Newport’s Riverfront Theatre has played host to many different shows and productions. On the venues 15th anniversary, four performances of Theatre Clwyd’s presentation of Emily White’s Pavilion, are the icing on the venue’s birthday cake.
Set in a run-down spa town in a forgotten part of Wales, the long-established Pavilion opens its doors for one final night as drinkers, dwellers and dancers, address their past, present and future.
Jacob Hughes rotating set moves the action from Myfanwy’s chip van to Pavilion’s bar area and then to the dancefloor (and occasionally the ladies loo) all atmospherically lit by Tim Mascall.
Many identifiable characters frequent the Pavilion. All credit must go to director Tamara Harvey and the actors that bring Emily White’s creations to life over the productions two hours.
Matching the ensemble casts choreography with strong dialogue, Pavilion becomes a bold presentation of Poetic Theatre as Victoria John’s iconic portrayal of barmaid, Big Nell, brings narrative to the piece. A strong personality with a heart of gold, Nell doesn’t hold back on vivid descriptions of Friday Night shenanigans using descriptive and colourful language. Nor does she suffer fools gladly, as she threatens the existence of DJ Smudge for a poor taste in music and later, wrestles a troublemaker to the ground.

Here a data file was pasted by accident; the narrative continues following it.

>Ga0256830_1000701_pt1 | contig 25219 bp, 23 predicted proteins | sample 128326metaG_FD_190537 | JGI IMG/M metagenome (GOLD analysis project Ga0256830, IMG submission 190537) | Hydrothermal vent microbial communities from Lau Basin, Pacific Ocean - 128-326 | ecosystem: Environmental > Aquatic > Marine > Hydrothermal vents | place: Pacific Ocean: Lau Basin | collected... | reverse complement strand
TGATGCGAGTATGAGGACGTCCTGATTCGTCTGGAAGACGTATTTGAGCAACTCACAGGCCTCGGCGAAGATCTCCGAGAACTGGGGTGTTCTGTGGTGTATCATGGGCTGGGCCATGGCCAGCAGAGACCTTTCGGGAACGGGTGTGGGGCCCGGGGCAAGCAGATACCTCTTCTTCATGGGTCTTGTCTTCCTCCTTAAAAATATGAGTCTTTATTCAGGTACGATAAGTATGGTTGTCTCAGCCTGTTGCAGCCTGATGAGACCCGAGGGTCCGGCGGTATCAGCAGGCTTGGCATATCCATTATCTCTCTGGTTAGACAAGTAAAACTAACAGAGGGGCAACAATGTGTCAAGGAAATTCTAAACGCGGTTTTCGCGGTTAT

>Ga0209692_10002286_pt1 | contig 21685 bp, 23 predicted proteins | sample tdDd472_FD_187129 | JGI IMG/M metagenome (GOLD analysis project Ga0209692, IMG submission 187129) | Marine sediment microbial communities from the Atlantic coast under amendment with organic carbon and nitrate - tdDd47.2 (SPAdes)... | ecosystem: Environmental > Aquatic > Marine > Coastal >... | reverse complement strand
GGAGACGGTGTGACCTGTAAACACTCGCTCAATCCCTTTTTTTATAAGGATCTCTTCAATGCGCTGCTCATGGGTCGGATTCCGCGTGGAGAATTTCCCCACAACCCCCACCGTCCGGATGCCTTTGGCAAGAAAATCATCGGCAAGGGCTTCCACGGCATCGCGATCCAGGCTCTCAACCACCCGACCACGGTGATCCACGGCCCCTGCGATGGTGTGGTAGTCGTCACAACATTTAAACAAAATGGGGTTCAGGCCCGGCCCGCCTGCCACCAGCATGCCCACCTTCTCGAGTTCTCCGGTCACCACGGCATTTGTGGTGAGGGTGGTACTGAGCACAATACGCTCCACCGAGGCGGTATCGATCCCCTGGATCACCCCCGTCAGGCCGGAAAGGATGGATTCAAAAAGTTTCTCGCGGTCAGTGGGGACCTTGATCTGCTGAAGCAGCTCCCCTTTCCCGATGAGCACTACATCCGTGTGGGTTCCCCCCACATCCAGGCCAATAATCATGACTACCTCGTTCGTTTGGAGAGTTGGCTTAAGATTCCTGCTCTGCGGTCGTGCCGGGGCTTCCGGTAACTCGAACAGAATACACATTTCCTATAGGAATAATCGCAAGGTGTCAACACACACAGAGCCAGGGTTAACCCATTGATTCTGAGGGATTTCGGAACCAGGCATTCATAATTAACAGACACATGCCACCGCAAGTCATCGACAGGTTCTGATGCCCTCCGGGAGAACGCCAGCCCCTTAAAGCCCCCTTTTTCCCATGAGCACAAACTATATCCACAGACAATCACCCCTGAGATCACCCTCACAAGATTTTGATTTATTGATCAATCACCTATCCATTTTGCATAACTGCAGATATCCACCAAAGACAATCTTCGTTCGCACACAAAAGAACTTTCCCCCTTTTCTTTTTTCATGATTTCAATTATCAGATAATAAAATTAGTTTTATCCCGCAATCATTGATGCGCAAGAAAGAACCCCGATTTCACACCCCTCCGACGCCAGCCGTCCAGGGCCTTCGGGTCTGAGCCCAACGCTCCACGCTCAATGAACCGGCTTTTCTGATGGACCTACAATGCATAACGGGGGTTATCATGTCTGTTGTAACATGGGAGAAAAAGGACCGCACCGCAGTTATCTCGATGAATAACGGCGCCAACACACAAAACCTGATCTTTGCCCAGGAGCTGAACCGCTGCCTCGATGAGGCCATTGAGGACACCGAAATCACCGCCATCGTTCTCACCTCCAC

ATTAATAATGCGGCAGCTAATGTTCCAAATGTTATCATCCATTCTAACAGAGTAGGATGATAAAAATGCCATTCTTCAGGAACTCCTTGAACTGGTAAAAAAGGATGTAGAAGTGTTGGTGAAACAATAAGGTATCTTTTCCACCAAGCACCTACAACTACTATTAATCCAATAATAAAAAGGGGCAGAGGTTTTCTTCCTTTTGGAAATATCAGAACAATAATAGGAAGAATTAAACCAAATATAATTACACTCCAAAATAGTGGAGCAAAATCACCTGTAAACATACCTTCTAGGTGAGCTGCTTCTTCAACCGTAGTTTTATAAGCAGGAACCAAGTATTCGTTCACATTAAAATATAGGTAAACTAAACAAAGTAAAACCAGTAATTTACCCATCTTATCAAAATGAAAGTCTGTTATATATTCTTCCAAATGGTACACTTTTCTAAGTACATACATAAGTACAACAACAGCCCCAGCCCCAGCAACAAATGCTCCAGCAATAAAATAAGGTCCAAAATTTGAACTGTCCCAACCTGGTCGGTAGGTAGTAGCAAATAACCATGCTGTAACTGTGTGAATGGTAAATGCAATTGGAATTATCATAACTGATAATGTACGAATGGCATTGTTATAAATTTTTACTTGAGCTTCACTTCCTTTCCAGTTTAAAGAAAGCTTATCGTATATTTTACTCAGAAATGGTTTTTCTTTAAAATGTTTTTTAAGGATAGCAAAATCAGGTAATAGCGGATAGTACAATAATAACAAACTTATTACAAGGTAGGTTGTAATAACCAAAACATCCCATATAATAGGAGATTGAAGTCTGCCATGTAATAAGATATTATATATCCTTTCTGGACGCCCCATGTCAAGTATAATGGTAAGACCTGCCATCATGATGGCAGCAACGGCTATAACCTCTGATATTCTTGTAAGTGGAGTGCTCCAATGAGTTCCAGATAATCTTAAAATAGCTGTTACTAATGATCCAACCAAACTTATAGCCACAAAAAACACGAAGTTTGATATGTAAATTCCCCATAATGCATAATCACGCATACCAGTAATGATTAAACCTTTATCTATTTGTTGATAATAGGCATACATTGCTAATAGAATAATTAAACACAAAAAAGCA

Each character has a story and Michael Geary’s placid barman, Evan, hears most of them. Ifan Huw Dafydd’s ex-miner Dewi, sways between the dancefloor and propping up the bar, delighting the audience by resonating comical observations and beautiful poetry with his deep rich Welsh tones.
Tim Treloar’s respected history teacher, Dylan, faces the end of his career due to a suspension from his school. Remaining hopeful, (and probably encouraged by the assured love of Big Nell) Dylan continues to encourage the younger members of the community to embrace their education and their futures.
There are magical performances from Carly Sophia Davies as the loud, lovable Jess, Lowri Hamer as her dependable but heavily pregnant cousin, Bethan and Rebecca Smith Williams as Bethan’s sister Mary, who has returned home from London. All three actresses display a broad range of emotion and performance as they escalate the highs and lows of a Friday night out, accelerated at times by the aggressive behaviour of local boy, Lloyd (Kristian Philips) and resident Casanova, Mark (Adam Redman).
Outside, Caitlin Drake’s Myfanwy serves the younger dwellers from her chippy van and finds she has an admirer and defender in young Gary (Elis Duffy). Both Caitlin Drake and Elis Duffy gel together beautifully as their characters build on their friendship and understanding of each other. Both actors also get to shine individually as Miss Drake sings a mesmerising rendition of Bat for Lashes Laura, while Duffy delivers a moving dialogue towards the shows climax, which doesn’t leave a dry eye or gasp from the audience.
A momentous production, Pavilion certainly deserves to be staged again in theatres and even cross paths into other genres. It really is that awesome!